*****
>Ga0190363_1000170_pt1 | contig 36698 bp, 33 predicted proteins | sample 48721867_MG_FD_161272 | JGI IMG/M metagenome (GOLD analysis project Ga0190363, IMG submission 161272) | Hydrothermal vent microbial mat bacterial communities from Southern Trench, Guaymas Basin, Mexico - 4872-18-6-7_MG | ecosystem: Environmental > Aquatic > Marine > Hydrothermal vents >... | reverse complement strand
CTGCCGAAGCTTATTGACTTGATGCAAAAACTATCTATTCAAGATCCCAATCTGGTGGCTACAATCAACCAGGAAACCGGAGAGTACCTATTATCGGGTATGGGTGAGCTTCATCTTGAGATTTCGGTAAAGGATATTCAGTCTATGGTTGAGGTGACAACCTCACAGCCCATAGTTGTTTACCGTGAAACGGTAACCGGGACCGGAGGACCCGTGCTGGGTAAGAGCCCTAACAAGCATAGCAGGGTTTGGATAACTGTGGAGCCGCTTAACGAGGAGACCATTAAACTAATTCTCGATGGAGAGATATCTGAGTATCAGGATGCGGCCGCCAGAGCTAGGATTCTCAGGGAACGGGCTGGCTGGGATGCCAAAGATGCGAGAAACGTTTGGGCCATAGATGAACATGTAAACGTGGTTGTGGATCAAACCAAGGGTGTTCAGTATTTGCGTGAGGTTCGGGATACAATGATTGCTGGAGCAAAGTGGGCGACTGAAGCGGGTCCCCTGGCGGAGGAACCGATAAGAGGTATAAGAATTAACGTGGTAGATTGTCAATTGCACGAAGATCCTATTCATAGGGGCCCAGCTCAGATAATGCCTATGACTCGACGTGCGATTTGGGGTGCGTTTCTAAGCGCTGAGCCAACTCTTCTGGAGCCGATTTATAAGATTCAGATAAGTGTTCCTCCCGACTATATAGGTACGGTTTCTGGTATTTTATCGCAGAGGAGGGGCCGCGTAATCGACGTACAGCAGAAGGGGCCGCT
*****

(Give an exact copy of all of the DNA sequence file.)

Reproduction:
>Ga0190363_1000170_pt1 | contig 36698 bp, 33 predicted proteins | sample 48721867_MG_FD_161272 | JGI IMG/M metagenome (GOLD analysis project Ga0190363, IMG submission 161272) | Hydrothermal vent microbial mat bacterial communities from Southern Trench, Guaymas Basin, Mexico - 4872-18-6-7_MG | ecosystem: Environmental > Aquatic > Marine > Hydrothermal vents >... | reverse complement strand
CTGCCGAAGCTTATTGACTTGATGCAAAAACTATCTATTCAAGATCCCAATCTGGTGGCTACAATCAACCAGGAAACCGGAGAGTACCTATTATCGGGTATGGGTGAGCTTCATCTTGAGATTTCGGTAAAGGATATTCAGTCTATGGTTGAGGTGACAACCTCACAGCCCATAGTTGTTTACCGTGAAACGGTAACCGGGACCGGAGGACCCGTGCTGGGTAAGAGCCCTAACAAGCATAGCAGGGTTTGGATAACTGTGGAGCCGCTTAACGAGGAGACCATTAAACTAATTCTCGATGGAGAGATATCTGAGTATCAGGATGCGGCCGCCAGAGCTAGGATTCTCAGGGAACGGGCTGGCTGGGATGCCAAAGATGCGAGAAACGTTTGGGCCATAGATGAACATGTAAACGTGGTTGTGGATCAAACCAAGGGTGTTCAGTATTTGCGTGAGGTTCGGGATACAATGATTGCTGGAGCAAAGTGGGCGACTGAAGCGGGTCCCCTGGCGGAGGAACCGATAAGAGGTATAAGAATTAACGTGGTAGATTGTCAATTGCACGAAGATCCTATTCATAGGGGCCCAGCTCAGATAATGCCTATGACTCGACGTGCGATTTGGGGTGCGTTTCTAAGCGCTGAGCCAACTCTTCTGGAGCCGATTTATAAGATTCAGATAAGTGTTCCTCCCGACTATATAGGTACGGTTTCTGGTATTTTATCGCAGAGGAGGGGCCGCGTAATCGACGTACAGCAGAAGGGGCCGCT